Pillars on either side of the point where the South Transept meets the South Aisle bear stone carvings of a grape laden vine and an oak, heavy with acorns.
In addition to providing food and drink, the vine itself represents the growth of the church. John’s Gospel quotes Jesus as saying “I am the vine” before going on to explain how God tends Christ’s church to encourage growth.
Grapes symbolise abundance, prosperity and fertility, but above all Christ’s Blood, received during the Mass in the form of wine.
Oaks and acorns are also symbols of growth, again specifically the growth of the church.
Although acorns are not commonly seen as a food for human beings, they are packed with healthy fats, vitamins, minerals, and plant compounds and are good sources of vitamins A and E.
Acorns also contain poisonous and bitter tannins, so they must be broken up and soaked to remove the poisons, after which they can be roasted and eaten, turned into a flour or meal that can be used to make a porridge or used to produce acorn milk and coffee.
Among the many windows in St Marie’s which have depictions of grapes, vines and vine leaves are the windows in the South Aisle depicting St William of York and Our Lady of Sorrows.
Of course, grapes can be eaten raw, turned into jams, jellies and sorbets and used to make wine.
Meanwhile, their leaves have long been used in Mediterranean countries as an edible packaging for rice, meat, fish, vegetables and cheeses.
He became Archbishop of York for the second time, following Eugene’s death in 1153, but died a year later, after, it was rumoured, someone slipped poison into the chalice with which he was celebrating Mass.
The William of York window features vines, leaves, a chalice and host and oak trees with acorns.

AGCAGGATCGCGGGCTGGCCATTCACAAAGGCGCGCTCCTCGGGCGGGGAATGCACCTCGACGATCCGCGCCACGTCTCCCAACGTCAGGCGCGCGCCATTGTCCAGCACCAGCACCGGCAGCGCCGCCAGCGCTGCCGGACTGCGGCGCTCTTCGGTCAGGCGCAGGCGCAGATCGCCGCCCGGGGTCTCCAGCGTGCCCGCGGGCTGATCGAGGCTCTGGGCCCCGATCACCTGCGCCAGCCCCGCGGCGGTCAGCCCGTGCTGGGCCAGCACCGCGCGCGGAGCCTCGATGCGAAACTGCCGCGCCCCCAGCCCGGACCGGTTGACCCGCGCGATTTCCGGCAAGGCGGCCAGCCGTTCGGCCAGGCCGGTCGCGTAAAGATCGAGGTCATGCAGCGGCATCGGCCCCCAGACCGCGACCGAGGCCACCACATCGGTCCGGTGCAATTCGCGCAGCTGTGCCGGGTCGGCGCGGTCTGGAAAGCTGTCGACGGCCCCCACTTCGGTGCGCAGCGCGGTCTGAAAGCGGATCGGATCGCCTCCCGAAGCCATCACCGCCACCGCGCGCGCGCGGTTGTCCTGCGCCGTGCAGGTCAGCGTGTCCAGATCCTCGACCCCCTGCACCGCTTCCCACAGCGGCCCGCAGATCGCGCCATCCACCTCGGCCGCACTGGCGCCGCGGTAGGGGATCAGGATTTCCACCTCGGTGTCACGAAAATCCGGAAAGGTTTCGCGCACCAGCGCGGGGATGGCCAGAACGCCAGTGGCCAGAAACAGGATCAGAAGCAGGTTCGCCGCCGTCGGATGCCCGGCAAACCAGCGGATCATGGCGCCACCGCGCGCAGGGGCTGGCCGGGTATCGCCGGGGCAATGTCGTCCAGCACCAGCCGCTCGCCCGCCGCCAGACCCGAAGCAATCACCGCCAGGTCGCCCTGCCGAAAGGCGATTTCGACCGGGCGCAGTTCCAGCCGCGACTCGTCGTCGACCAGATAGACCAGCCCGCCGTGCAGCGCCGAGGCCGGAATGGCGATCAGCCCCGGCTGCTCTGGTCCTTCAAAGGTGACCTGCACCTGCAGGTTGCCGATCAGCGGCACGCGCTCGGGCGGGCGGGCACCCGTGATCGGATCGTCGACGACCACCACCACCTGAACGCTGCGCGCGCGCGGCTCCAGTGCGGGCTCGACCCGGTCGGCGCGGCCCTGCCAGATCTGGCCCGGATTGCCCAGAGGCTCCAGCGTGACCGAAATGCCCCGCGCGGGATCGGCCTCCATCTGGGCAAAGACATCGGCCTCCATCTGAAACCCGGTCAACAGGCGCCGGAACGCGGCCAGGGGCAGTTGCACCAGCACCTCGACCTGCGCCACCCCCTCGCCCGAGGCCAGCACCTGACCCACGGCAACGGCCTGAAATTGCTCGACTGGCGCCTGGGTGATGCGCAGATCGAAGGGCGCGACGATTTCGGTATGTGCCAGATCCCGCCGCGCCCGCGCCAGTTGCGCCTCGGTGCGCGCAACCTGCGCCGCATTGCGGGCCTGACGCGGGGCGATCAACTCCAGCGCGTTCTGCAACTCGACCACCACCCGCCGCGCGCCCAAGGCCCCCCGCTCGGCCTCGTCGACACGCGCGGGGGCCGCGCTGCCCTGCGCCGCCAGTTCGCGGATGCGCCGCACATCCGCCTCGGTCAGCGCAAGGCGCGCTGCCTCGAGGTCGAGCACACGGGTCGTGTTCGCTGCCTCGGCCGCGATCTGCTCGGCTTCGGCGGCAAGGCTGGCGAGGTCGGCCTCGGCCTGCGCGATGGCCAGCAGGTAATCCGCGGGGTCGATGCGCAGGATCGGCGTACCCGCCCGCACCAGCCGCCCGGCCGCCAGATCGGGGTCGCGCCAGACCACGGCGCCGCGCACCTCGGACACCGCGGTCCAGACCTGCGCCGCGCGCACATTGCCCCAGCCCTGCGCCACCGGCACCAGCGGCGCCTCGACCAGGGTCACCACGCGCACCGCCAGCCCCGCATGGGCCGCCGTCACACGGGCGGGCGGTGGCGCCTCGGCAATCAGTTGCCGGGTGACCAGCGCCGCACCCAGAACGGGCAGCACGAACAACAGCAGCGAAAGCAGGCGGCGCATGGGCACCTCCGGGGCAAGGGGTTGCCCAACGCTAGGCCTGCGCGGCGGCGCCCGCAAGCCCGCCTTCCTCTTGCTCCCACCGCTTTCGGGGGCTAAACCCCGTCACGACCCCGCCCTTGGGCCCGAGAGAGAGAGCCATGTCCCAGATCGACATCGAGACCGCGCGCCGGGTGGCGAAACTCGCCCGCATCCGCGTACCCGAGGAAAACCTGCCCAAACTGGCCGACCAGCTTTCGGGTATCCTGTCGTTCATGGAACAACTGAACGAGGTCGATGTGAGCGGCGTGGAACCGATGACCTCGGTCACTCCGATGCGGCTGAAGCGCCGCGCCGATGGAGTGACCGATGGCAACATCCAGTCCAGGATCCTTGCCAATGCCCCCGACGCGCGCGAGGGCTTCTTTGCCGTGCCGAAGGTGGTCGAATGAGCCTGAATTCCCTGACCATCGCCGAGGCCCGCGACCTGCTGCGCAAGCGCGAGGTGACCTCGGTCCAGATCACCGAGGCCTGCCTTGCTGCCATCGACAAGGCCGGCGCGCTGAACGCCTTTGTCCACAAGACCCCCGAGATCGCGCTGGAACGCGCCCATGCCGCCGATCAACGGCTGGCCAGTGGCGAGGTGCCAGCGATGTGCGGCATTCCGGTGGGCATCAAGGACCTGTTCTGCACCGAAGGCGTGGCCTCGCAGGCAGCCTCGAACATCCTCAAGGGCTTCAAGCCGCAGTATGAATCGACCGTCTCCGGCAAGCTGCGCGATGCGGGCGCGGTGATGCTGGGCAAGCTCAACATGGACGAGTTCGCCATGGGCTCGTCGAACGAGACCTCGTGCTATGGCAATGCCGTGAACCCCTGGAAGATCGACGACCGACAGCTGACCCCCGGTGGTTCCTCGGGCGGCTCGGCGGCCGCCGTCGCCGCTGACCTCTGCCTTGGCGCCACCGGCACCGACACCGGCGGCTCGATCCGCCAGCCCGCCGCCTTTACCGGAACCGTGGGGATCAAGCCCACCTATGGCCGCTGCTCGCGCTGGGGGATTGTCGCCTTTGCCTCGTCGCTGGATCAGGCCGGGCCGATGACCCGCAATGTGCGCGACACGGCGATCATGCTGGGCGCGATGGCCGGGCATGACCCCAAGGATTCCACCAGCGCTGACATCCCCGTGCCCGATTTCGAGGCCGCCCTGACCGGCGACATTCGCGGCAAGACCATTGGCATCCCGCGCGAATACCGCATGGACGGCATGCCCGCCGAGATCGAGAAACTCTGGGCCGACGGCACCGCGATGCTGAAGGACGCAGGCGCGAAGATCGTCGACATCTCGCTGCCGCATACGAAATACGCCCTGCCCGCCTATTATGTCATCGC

William of York lived in the twelfth century and is thought to be related to King Stephen, who helped to become Archbishop of York.
William was opposed by the Cistercian monastic order and was deposed as Archbishop following the election of the Cistercian Pope Eugene the Third in 1145.
Miracles began to be reported as taking place at William’s tomb in 1177 and he was canonised in 1226.
The window was erected in memory of Fr William Parsons, who succeeded Fr Charles Pratt, the priest who had launched the construction of St Marie’s, but died in 1849, the year before the church’s completion.
The neighbouring Our Lady of Sorrows window shows the Virgin Mary between St Teresa and St Helen and has a profusion of vines, bunches of grapes and vine leaves.
This window was given to the church by William and Margaret Cadman in memory of their daughters, Helenor and Teresa. The twins were born in 1852, two years after St Marie’s was completed, and died at the age of seven from scarlatina maligna, a severe and usually fatal form of scarlet fever that was a leading cause of death among children before antibiotics were discovered.